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AddThis Social Bookmark Button Java Design and Performance Optimization

Micro-Tuning Step-by-Step

by Jack Shirazi, author of Java Performance Tuning
03/20/2002

Micro-tuning is a term often used to mean speeding up small sections of code out of context, by profiling and analyzing that code and using some of the many techniques available to make code run faster.

In contrast, macro-tuning looks at the program in context, and tries to improve performance by altering the algorithms, data structures, or interactions between components or subsystems. There is not always a clear-cut distinction between these tuning methodologies; micro-tuning is often a part of macro-tuning and the alteration of algorithms and data structures is also a normal part of micro-tuning. In this article, I will step through micro-tuning a short method, using some standard techniques.

The Problem

A colleague of mine recently reminded me about an old discussion in one of the performance forums. The originator of the discussion was talking about a comparison between two programs with the same functionality, one written in C and one in Java. The full program was never given, but one function was provided:


public boolean checkInteger(String testInteger)
{
  try
  {
    Integer theInteger = new Integer(testInteger);//fails if not  a number
    return
      (theInteger.toString() != "") && //not empty
      (theInteger.intValue() > 10) && //greater than ten
      ((theInteger.intValue() >= 2) && 
           (theInteger.intValue() <= 100000)) && //2>=X<=100000
      (theInteger.toString().charAt(0) == '3'); //first digit is 3               
  }
  catch (NumberFormatException err)
  {
    return false;
  }     
}

This function checks that a given string:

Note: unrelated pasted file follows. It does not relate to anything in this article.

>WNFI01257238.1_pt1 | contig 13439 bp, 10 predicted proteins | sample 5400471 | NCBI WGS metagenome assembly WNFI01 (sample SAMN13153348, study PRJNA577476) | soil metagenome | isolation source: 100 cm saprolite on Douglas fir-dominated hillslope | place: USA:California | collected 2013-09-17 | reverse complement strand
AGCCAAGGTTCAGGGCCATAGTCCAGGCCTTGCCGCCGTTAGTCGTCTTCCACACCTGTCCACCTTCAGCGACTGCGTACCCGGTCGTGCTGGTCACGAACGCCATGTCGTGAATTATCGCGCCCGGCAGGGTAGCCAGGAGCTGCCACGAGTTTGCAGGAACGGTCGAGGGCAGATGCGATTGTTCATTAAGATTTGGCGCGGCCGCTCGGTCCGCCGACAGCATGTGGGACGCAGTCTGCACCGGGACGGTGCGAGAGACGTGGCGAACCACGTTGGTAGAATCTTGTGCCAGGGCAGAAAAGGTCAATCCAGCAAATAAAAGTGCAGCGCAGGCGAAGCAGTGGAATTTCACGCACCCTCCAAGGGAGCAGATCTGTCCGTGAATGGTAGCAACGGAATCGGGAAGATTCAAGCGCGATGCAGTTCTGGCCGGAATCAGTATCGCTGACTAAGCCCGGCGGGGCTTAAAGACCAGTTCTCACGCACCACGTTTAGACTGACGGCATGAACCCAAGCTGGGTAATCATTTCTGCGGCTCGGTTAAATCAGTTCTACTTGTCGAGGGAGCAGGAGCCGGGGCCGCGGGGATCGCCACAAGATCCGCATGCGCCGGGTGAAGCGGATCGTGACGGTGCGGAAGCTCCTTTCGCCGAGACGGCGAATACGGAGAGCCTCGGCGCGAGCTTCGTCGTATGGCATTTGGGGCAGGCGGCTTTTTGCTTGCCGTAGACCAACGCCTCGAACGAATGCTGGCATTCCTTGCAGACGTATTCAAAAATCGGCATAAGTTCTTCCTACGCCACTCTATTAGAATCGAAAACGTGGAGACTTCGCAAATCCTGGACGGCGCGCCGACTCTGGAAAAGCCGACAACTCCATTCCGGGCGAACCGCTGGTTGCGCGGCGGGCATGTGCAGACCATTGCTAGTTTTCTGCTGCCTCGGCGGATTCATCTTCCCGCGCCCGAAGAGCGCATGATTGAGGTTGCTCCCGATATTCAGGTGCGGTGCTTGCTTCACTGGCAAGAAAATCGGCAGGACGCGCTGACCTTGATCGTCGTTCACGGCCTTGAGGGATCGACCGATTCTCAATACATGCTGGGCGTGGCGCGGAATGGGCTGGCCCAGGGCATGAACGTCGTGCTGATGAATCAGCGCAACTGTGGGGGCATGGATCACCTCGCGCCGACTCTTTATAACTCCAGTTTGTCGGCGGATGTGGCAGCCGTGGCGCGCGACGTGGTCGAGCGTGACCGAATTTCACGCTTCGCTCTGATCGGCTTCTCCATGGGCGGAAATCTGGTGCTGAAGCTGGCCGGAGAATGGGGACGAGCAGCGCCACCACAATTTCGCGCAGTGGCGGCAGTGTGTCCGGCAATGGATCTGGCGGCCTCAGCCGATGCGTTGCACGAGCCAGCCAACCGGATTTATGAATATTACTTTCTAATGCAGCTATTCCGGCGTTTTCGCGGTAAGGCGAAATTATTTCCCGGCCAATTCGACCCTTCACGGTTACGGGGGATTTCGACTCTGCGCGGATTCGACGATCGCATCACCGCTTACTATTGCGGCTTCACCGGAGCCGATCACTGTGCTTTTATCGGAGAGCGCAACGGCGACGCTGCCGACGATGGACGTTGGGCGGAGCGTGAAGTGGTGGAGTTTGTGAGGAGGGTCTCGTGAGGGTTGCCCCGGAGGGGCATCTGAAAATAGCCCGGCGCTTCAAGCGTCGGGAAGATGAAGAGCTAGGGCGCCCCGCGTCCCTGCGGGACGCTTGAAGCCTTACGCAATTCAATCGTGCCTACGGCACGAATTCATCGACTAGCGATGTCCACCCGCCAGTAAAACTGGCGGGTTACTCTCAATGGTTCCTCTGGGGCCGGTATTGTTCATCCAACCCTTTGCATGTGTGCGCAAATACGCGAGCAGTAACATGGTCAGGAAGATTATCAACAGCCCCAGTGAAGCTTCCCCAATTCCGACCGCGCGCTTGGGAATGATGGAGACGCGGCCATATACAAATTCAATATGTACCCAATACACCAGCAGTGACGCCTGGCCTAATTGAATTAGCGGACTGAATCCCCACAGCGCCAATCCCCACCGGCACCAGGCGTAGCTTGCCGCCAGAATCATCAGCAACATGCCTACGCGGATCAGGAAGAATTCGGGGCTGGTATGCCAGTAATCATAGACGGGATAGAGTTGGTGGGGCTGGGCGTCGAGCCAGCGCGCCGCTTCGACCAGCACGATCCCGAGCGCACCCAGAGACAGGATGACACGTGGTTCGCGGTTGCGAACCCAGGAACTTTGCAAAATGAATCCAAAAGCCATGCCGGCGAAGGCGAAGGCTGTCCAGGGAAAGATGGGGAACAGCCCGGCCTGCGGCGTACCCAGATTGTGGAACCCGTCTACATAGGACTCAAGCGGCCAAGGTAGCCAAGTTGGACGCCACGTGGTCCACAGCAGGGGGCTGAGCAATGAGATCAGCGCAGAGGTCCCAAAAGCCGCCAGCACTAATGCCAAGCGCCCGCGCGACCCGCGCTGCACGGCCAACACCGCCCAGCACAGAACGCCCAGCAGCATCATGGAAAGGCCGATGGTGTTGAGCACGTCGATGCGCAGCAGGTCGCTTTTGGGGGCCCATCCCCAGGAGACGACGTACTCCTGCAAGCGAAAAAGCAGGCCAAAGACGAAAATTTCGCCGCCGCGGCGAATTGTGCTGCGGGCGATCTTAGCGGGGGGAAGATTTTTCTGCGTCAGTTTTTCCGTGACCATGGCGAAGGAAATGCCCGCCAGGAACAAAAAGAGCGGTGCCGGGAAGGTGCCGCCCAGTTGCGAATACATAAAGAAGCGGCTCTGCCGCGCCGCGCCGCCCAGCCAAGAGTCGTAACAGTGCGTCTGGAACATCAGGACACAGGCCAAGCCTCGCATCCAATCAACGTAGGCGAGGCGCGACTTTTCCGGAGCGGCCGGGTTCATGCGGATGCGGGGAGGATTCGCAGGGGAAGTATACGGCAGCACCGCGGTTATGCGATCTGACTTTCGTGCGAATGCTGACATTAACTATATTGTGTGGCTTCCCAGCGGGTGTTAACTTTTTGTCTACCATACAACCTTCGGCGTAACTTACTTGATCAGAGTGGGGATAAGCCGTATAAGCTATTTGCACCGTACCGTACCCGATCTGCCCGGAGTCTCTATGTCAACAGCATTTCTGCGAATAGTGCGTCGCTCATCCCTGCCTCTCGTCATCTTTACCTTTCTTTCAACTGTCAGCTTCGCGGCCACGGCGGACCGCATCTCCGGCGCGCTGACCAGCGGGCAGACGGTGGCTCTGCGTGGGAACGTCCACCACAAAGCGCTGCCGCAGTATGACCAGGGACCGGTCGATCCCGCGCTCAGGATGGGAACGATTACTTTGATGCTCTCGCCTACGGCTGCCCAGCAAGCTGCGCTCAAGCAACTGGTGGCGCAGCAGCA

1. Is an integer. (If it is not, the NumberFormatException exception gets thrown and caught, and the catch block returns false.)
  2. Is not the empty string.
  3. Is an integer greater than 10.
  4. Is an integer between 2 and 100,000, inclusive.
  5. Has a first digit of 3.

It looks like a silly test, and the implementation is clearly a naive port into Java. Nevertheless, my colleague wondered just how much it could be optimized. Optimizing this test is an interesting exercise. Anyone who has done even a small amount of performance tuning in Java will immediately see several huge optimizations they could apply. However, I'm going to proceed as if I can't immediately see any potential optimizations, and work out what I can do to speed up the method. Those of you who like a challenge might like to, before proceeding with the article, write down the optimizations you expect will get applied, and see if you are proved right by the end of the article.

The actual optimizations applied are quite dependent on the data. The data for the test was never discussed, so I'll use several data sets, to give you an idea of how performance is dependent on data. I'll use one data set with numbers that would only return true from the method, a second data set with numbers that would return true and false equally often, and a third data set that includes non-number elements.

Where to Start

Micro-tuning should always start with a baseline measurement. The most basic tool in the tuner's armory is the System.currentTimeMillis() method, which returns the current time in milliseconds, as a long data item. This method returns the time offset from some starting time, but we don't actually care what that starting time is because we will use the currentTimeMillis() method to measure a time difference, the elapsed time between the start and end of our test:

long time = System.currentTimeMillis();
  checkInteger("34567");
  time = System.currentTimeMillis() - time;
  System.out.println(
    "The time taken to execute the checkInteger method was "
     + time + " milliseconds");

For more on this topic, see the author's Web site, JavaPerformanceTuning.com.